The hilariously named gladiators looked like creatures from another planet. And the moderately in-shape contestants—some in far better shape than others—were an amazing juxtaposition.
The big hair. The bronzed brawn. The meticulously over-designed patriotic spandex bodysuits. Oh it was amazing.
And you should never mess with perfection.
The Judd Apatow gem Freaks and Geeks ranks right along side My So-Called Life as the most riveting teen dramas that barely lasted a season. NBC only aired 12 of the 18 Freaks and Geeks episodes filmed before canceling it in 2000.
The show was loaded with compelling characters, both freaks and geeks. Although the kids were the show's primary focus, there were a few scene-stealing authority figures thrown in for good measure.
One such character was Coach Fredricks, a typical jock gym teacher and every geek's worst nightmare. But he turns out to have a heart when dealing with a geek that had been prank calling and hurling hilariously stupid insults at him.
Although, his niceness could have been more about the fact that Coach Fredricks was dating that kid's mother. But still.
Retired ball player Keith Hernandez may never make it into the Baseball Hall of Fame, but thanks to his classic two-episode arch on Seinfeld, he'll be forever immortalized in the Pop Culture Hall of Fame.
Hernandez plays himself in the episodes, or some version of himself, in which he befriends Jerry and attempts to seduce Elaine. Both burgeoning relationships are cut short for two very different reasons.
But it was the JFK inspired plot in which Kramer and Newman accuse Hernandez of once spitting on them following a Mets loss that really stole the show. The whole "second spitter theory" was created and, in the end, it's the three of them that live happily ever after.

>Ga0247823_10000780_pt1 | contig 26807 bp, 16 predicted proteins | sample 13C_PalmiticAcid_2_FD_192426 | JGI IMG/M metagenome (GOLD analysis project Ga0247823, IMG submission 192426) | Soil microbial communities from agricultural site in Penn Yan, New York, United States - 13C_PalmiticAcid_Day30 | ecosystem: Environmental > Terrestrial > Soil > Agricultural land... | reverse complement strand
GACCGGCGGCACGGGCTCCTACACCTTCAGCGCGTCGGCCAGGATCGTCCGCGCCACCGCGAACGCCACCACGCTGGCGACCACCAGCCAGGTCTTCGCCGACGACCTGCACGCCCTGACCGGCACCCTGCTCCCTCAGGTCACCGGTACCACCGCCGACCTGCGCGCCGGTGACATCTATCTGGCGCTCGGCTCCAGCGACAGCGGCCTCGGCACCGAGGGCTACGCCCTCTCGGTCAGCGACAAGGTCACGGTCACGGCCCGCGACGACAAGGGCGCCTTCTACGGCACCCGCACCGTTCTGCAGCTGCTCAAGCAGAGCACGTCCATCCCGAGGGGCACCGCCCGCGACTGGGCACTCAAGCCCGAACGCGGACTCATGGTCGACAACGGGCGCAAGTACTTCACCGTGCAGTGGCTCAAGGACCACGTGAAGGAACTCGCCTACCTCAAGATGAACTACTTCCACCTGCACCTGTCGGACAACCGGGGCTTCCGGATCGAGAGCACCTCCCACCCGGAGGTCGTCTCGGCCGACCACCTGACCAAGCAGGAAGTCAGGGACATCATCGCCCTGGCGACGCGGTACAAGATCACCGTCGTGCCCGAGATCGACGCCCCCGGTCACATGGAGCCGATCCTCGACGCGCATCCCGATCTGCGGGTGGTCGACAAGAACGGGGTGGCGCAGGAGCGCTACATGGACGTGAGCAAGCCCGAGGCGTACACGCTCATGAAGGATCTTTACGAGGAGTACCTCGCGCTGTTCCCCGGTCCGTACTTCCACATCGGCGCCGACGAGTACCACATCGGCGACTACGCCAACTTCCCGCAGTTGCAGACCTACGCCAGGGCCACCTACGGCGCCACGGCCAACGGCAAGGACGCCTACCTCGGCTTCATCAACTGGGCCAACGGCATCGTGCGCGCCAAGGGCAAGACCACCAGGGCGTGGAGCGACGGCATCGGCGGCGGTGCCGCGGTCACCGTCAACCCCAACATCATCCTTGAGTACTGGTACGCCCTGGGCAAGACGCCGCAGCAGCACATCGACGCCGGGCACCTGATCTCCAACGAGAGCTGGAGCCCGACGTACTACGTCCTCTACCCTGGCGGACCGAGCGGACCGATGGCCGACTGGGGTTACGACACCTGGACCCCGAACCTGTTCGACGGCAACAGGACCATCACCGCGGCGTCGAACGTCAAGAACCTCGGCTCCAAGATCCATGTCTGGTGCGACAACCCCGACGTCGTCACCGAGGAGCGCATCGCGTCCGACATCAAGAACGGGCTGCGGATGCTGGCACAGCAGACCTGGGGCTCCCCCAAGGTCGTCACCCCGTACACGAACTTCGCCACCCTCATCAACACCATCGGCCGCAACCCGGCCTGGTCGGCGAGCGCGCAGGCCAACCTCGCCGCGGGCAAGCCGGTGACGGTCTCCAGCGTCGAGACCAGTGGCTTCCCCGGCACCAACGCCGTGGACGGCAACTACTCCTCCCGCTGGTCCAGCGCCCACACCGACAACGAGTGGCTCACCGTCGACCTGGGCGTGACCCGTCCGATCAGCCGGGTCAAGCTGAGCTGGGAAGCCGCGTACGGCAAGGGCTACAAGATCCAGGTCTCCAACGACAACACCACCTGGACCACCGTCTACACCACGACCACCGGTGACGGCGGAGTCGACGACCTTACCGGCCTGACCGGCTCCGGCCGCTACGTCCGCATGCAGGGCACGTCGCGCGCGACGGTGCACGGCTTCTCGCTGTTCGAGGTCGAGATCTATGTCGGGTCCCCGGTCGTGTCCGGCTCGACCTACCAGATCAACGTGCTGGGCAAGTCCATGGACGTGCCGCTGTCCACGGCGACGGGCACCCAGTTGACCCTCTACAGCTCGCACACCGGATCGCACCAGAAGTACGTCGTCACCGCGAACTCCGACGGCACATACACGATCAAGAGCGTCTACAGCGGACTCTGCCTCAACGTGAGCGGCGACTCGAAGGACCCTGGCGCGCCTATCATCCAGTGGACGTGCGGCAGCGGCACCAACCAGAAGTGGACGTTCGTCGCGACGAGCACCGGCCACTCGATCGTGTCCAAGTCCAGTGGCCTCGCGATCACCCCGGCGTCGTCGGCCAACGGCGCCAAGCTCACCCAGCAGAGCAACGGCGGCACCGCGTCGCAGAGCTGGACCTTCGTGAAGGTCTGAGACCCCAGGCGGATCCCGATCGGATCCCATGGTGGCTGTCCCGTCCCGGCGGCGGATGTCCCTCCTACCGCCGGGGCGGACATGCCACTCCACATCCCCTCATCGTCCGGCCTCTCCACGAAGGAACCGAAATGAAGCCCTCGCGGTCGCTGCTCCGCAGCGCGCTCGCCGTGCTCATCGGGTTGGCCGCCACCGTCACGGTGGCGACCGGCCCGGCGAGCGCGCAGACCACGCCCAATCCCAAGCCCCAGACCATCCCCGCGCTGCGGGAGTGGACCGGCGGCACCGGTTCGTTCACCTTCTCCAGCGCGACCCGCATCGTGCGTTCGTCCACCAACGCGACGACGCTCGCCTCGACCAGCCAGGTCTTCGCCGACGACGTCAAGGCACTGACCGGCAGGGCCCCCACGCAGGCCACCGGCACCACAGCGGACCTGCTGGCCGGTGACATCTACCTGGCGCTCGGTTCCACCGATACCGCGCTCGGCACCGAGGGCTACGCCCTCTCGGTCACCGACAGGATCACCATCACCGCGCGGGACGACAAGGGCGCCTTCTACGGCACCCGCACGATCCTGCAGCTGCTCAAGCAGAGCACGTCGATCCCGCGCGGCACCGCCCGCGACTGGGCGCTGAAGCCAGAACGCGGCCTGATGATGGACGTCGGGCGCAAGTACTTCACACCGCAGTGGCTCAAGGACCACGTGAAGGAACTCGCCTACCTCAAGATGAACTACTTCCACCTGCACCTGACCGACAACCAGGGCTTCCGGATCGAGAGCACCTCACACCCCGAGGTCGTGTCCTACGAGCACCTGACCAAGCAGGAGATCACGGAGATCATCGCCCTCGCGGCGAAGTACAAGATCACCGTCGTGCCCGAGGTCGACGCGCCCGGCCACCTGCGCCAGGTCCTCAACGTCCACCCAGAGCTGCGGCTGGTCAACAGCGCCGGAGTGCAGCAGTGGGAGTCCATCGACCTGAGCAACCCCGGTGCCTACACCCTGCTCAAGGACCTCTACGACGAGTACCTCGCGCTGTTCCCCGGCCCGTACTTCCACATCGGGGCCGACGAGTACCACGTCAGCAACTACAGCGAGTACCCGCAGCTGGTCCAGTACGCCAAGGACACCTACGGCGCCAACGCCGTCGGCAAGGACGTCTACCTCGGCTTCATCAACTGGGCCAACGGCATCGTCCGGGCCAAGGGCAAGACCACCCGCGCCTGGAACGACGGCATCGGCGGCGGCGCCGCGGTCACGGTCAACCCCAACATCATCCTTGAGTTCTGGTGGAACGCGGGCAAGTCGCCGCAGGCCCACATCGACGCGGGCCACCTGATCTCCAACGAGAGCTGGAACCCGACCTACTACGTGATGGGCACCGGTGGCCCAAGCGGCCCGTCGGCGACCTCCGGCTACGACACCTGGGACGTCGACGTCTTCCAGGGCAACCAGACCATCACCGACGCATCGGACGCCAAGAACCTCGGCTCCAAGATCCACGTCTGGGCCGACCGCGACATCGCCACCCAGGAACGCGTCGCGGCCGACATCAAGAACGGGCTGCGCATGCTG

Sure, Hernandez doesn't exactly possess the acting chops to make a career of it. But anyone who complains about the acting abilities here isn't the type of person who can appreciate great comedy.
Truthfully, I've never seen a full episode of Fox's singsongy dramedy Glee.
It's just not my thing, and may very well not be your thing either. But from what I have seen, comedian Jane Lynch's portrayal of needlessly vindictive gym teacher Sue Sylvester is the what stands out.
Hilarious in her supporting movie roles like The 40 Year Old Virgin and Role Models, it's no surprise she can pull off such an absurdly villainous character in a show about a glee club.
Sylvester's character is a politically incorrect bully with absolutely no filter. Early in the series her only goal in life seemed to be bringing down the glee club, but eventually her interests broadened and her character deepened.